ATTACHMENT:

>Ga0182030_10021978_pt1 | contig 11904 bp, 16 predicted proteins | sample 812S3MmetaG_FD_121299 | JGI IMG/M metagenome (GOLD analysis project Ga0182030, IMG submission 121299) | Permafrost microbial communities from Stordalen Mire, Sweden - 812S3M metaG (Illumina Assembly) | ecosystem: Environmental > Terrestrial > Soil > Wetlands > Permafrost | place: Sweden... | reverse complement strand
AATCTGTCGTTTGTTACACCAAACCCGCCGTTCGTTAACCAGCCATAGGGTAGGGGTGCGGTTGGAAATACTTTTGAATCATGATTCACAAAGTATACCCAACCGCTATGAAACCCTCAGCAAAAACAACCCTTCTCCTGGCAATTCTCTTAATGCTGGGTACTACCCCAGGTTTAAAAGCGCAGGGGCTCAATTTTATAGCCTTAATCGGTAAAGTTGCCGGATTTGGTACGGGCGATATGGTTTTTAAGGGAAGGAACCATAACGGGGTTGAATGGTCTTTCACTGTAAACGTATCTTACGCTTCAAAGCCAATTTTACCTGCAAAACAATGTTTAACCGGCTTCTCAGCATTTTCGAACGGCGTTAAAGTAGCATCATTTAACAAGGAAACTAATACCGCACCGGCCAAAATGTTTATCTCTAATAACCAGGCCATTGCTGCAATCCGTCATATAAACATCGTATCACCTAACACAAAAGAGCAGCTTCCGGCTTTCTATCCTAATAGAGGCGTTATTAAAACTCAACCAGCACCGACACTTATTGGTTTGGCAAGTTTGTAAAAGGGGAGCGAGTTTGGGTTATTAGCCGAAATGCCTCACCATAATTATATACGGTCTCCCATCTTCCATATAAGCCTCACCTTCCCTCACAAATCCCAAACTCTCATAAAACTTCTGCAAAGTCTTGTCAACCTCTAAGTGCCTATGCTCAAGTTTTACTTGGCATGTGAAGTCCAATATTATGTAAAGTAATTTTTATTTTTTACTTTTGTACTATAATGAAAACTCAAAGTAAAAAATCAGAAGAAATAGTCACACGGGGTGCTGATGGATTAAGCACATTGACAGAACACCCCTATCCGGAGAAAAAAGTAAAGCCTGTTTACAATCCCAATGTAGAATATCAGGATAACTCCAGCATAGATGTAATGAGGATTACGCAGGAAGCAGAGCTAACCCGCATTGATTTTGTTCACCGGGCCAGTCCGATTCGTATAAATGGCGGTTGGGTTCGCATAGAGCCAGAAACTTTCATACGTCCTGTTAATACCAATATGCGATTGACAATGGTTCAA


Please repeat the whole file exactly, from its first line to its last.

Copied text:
>Ga0182030_10021978_pt1 | contig 11904 bp, 16 predicted proteins | sample 812S3MmetaG_FD_121299 | JGI IMG/M metagenome (GOLD analysis project Ga0182030, IMG submission 121299) | Permafrost microbial communities from Stordalen Mire, Sweden - 812S3M metaG (Illumina Assembly) | ecosystem: Environmental > Terrestrial > Soil > Wetlands > Permafrost | place: Sweden... | reverse complement strand
AATCTGTCGTTTGTTACACCAAACCCGCCGTTCGTTAACCAGCCATAGGGTAGGGGTGCGGTTGGAAATACTTTTGAATCATGATTCACAAAGTATACCCAACCGCTATGAAACCCTCAGCAAAAACAACCCTTCTCCTGGCAATTCTCTTAATGCTGGGTACTACCCCAGGTTTAAAAGCGCAGGGGCTCAATTTTATAGCCTTAATCGGTAAAGTTGCCGGATTTGGTACGGGCGATATGGTTTTTAAGGGAAGGAACCATAACGGGGTTGAATGGTCTTTCACTGTAAACGTATCTTACGCTTCAAAGCCAATTTTACCTGCAAAACAATGTTTAACCGGCTTCTCAGCATTTTCGAACGGCGTTAAAGTAGCATCATTTAACAAGGAAACTAATACCGCACCGGCCAAAATGTTTATCTCTAATAACCAGGCCATTGCTGCAATCCGTCATATAAACATCGTATCACCTAACACAAAAGAGCAGCTTCCGGCTTTCTATCCTAATAGAGGCGTTATTAAAACTCAACCAGCACCGACACTTATTGGTTTGGCAAGTTTGTAAAAGGGGAGCGAGTTTGGGTTATTAGCCGAAATGCCTCACCATAATTATATACGGTCTCCCATCTTCCATATAAGCCTCACCTTCCCTCACAAATCCCAAACTCTCATAAAACTTCTGCAAAGTCTTGTCAACCTCTAAGTGCCTATGCTCAAGTTTTACTTGGCATGTGAAGTCCAATATTATGTAAAGTAATTTTTATTTTTTACTTTTGTACTATAATGAAAACTCAAAGTAAAAAATCAGAAGAAATAGTCACACGGGGTGCTGATGGATTAAGCACATTGACAGAACACCCCTATCCGGAGAAAAAAGTAAAGCCTGTTTACAATCCCAATGTAGAATATCAGGATAACTCCAGCATAGATGTAATGAGGATTACGCAGGAAGCAGAGCTAACCCGCATTGATTTTGTTCACCGGGCCAGTCCGATTCGTATAAATGGCGGTTGGGTTCGCATAGAGCCAGAAACTTTCATACGTCCTGTTAATACCAATATGCGATTGACAATGGTTCAA